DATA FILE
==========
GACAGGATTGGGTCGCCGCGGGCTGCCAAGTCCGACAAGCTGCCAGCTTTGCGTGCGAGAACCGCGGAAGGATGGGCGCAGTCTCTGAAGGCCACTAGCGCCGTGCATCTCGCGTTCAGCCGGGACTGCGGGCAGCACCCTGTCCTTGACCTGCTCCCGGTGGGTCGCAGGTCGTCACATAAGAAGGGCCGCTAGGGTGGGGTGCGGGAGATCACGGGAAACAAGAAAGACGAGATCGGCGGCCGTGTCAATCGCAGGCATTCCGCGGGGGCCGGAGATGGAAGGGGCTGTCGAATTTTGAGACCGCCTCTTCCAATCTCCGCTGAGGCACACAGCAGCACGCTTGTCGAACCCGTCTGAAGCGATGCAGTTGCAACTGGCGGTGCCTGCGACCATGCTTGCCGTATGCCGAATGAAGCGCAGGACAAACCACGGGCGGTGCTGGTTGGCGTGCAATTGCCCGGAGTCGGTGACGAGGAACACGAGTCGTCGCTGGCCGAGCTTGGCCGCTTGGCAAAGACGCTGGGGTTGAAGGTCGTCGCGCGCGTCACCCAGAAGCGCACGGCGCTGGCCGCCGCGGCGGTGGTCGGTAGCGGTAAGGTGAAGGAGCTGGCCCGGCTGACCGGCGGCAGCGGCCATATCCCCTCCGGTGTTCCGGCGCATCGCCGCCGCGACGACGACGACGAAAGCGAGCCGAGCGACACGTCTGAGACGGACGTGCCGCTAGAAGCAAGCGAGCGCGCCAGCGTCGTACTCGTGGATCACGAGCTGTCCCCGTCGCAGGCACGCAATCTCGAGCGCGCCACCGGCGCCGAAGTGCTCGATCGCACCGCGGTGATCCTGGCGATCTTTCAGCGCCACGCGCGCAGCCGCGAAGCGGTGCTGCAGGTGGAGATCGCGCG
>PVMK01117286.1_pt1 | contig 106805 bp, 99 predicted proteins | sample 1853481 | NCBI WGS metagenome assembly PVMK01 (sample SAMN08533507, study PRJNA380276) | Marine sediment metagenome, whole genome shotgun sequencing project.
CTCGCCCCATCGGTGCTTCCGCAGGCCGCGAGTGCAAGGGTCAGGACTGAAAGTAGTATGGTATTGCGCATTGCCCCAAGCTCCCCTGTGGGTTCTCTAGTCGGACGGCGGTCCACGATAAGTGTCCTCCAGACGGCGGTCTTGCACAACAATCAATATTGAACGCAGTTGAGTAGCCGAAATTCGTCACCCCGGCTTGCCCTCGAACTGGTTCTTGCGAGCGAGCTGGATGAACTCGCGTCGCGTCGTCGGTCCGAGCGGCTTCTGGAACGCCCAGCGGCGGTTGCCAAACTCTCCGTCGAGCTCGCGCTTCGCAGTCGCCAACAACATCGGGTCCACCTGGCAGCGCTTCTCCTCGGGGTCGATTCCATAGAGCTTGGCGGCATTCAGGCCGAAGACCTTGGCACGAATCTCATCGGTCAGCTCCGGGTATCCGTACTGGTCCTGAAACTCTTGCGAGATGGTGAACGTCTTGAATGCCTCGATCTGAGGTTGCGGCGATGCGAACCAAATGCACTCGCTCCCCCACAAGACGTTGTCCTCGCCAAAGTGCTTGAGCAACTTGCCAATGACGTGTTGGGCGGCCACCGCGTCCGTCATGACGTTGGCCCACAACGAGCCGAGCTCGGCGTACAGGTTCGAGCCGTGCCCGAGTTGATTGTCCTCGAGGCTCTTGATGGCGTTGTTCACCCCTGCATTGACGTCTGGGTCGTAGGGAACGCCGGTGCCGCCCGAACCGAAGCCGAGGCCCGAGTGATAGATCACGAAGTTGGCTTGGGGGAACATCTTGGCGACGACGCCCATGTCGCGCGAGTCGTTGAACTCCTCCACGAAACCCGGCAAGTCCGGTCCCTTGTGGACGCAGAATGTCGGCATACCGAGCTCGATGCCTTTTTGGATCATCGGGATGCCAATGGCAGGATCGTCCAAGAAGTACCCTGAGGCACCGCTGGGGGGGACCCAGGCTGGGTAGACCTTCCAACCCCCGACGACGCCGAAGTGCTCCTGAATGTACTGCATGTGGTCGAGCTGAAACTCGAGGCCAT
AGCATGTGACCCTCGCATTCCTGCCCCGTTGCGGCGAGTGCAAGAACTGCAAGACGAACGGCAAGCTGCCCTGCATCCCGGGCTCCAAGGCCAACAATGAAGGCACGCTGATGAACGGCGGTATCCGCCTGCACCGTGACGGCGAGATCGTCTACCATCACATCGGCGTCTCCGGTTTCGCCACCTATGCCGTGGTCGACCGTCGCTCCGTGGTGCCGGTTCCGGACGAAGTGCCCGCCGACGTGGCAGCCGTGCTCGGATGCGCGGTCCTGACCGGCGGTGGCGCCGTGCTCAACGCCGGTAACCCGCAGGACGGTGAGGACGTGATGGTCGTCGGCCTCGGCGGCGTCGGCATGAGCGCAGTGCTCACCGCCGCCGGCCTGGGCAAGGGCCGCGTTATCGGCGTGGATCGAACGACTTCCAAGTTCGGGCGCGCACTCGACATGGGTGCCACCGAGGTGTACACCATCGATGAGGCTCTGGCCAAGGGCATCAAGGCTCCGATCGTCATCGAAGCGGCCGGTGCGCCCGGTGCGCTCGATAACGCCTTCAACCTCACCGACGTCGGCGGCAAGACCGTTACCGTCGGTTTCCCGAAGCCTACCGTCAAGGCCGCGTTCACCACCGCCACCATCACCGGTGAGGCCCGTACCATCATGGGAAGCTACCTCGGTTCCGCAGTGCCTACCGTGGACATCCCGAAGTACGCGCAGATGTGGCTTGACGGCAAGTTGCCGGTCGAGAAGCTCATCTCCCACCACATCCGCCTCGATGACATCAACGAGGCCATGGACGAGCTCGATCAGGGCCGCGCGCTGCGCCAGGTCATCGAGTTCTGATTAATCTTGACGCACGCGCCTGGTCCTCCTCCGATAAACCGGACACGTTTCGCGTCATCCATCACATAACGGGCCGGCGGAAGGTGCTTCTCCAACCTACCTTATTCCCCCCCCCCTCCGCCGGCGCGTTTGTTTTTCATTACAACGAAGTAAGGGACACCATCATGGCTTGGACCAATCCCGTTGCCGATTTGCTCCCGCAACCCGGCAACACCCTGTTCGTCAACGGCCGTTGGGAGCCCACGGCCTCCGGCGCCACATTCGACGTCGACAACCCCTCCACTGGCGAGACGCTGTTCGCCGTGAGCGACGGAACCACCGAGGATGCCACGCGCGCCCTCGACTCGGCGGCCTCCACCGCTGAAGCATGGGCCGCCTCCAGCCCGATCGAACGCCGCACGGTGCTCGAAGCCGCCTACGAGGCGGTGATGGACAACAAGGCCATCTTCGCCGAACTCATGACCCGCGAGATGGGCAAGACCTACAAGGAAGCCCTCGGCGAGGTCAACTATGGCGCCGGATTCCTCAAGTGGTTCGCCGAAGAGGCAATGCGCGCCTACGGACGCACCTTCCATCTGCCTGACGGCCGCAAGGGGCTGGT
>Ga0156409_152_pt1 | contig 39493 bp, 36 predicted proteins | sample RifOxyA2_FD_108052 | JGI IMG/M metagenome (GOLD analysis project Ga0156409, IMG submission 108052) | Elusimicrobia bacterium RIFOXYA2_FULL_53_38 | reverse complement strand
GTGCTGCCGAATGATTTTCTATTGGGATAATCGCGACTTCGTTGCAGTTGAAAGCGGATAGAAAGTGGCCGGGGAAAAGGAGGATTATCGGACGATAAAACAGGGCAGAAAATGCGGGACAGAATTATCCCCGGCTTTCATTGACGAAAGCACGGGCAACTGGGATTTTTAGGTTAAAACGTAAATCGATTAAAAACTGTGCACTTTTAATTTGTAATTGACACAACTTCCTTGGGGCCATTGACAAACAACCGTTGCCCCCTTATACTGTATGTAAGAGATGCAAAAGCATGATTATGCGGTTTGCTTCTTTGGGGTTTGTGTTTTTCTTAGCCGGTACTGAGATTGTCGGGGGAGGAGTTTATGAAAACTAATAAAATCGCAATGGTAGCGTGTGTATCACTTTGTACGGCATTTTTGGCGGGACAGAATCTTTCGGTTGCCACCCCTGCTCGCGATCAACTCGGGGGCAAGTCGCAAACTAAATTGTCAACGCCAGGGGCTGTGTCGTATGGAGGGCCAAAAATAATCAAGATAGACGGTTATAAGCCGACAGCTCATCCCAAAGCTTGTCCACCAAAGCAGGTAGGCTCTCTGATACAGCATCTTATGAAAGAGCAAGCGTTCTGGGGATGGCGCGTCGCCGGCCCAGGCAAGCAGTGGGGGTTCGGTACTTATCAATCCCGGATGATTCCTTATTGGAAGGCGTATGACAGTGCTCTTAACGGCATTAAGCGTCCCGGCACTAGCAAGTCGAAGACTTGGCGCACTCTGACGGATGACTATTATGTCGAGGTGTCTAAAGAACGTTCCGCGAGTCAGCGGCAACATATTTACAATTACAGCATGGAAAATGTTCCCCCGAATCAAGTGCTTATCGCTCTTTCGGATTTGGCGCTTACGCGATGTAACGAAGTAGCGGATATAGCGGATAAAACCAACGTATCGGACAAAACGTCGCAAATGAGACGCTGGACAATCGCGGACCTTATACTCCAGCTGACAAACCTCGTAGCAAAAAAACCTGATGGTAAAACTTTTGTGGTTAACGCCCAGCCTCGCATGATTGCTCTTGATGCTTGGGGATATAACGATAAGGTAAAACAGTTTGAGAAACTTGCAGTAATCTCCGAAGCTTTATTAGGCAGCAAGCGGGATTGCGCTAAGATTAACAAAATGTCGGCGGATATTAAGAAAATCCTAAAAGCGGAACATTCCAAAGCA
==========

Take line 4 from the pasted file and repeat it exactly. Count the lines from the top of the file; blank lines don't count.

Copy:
AGCATGTGACCCTCGCATTCCTGCCCCGTTGCGGCGAGTGCAAGAACTGCAAGACGAACGGCAAGCTGCCCTGCATCCCGGGCTCCAAGGCCAACAATGAAGGCACGCTGATGAACGGCGGTATCCGCCTGCACCGTGACGGCGAGATCGTCTACCATCACATCGGCGTCTCCGGTTTCGCCACCTATGCCGTGGTCGACCGTCGCTCCGTGGTGCCGGTTCCGGACGAAGTGCCCGCCGACGTGGCAGCCGTGCTCGGATGCGCGGTCCTGACCGGCGGTGGCGCCGTGCTCAACGCCGGTAACCCGCAGGACGGTGAGGACGTGATGGTCGTCGGCCTCGGCGGCGTCGGCATGAGCGCAGTGCTCACCGCCGCCGGCCTGGGCAAGGGCCGCGTTATCGGCGTGGATCGAACGACTTCCAAGTTCGGGCGCGCACTCGACATGGGTGCCACCGAGGTGTACACCATCGATGAGGCTCTGGCCAAGGGCATCAAGGCTCCGATCGTCATCGAAGCGGCCGGTGCGCCCGGTGCGCTCGATAACGCCTTCAACCTCACCGACGTCGGCGGCAAGACCGTTACCGTCGGTTTCCCGAAGCCTACCGTCAAGGCCGCGTTCACCACCGCCACCATCACCGGTGAGGCCCGTACCATCATGGGAAGCTACCTCGGTTCCGCAGTGCCTACCGTGGACATCCCGAAGTACGCGCAGATGTGGCTTGACGGCAAGTTGCCGGTCGAGAAGCTCATCTCCCACCACATCCGCCTCGATGACATCAACGAGGCCATGGACGAGCTCGATCAGGGCCGCGCGCTGCGCCAGGTCATCGAGTTCTGATTAATCTTGACGCACGCGCCTGGTCCTCCTCCGATAAACCGGACACGTTTCGCGTCATCCATCACATAACGGGCCGGCGGAAGGTGCTTCTCCAACCTACCTTATTCCCCCCCCCCTCCGCCGGCGCGTTTGTTTTTCATTACAACGAAGTAAGGGACACCATCATGGCTTGGACCAATCCCGTTGCCGATTTGCTCCCGCAACCCGGCAACACCCTGTTCGTCAACGGCCGTTGGGAGCCCACGGCCTCCGGCGCCACATTCGACGTCGACAACCCCTCCACTGGCGAGACGCTGTTCGCCGTGAGCGACGGAACCACCGAGGATGCCACGCGCGCCCTCGACTCGGCGGCCTCCACCGCTGAAGCATGGGCCGCCTCCAGCCCGATCGAACGCCGCACGGTGCTCGAAGCCGCCTACGAGGCGGTGATGGACAACAAGGCCATCTTCGCCGAACTCATGACCCGCGAGATGGGCAAGACCTACAAGGAAGCCCTCGGCGAGGTCAACTATGGCGCCGGATTCCTCAAGTGGTTCGCCGAAGAGGCAATGCGCGCCTACGGACGCACCTTCCATCTGCCTGACGGCCGCAAGGGGCTGGT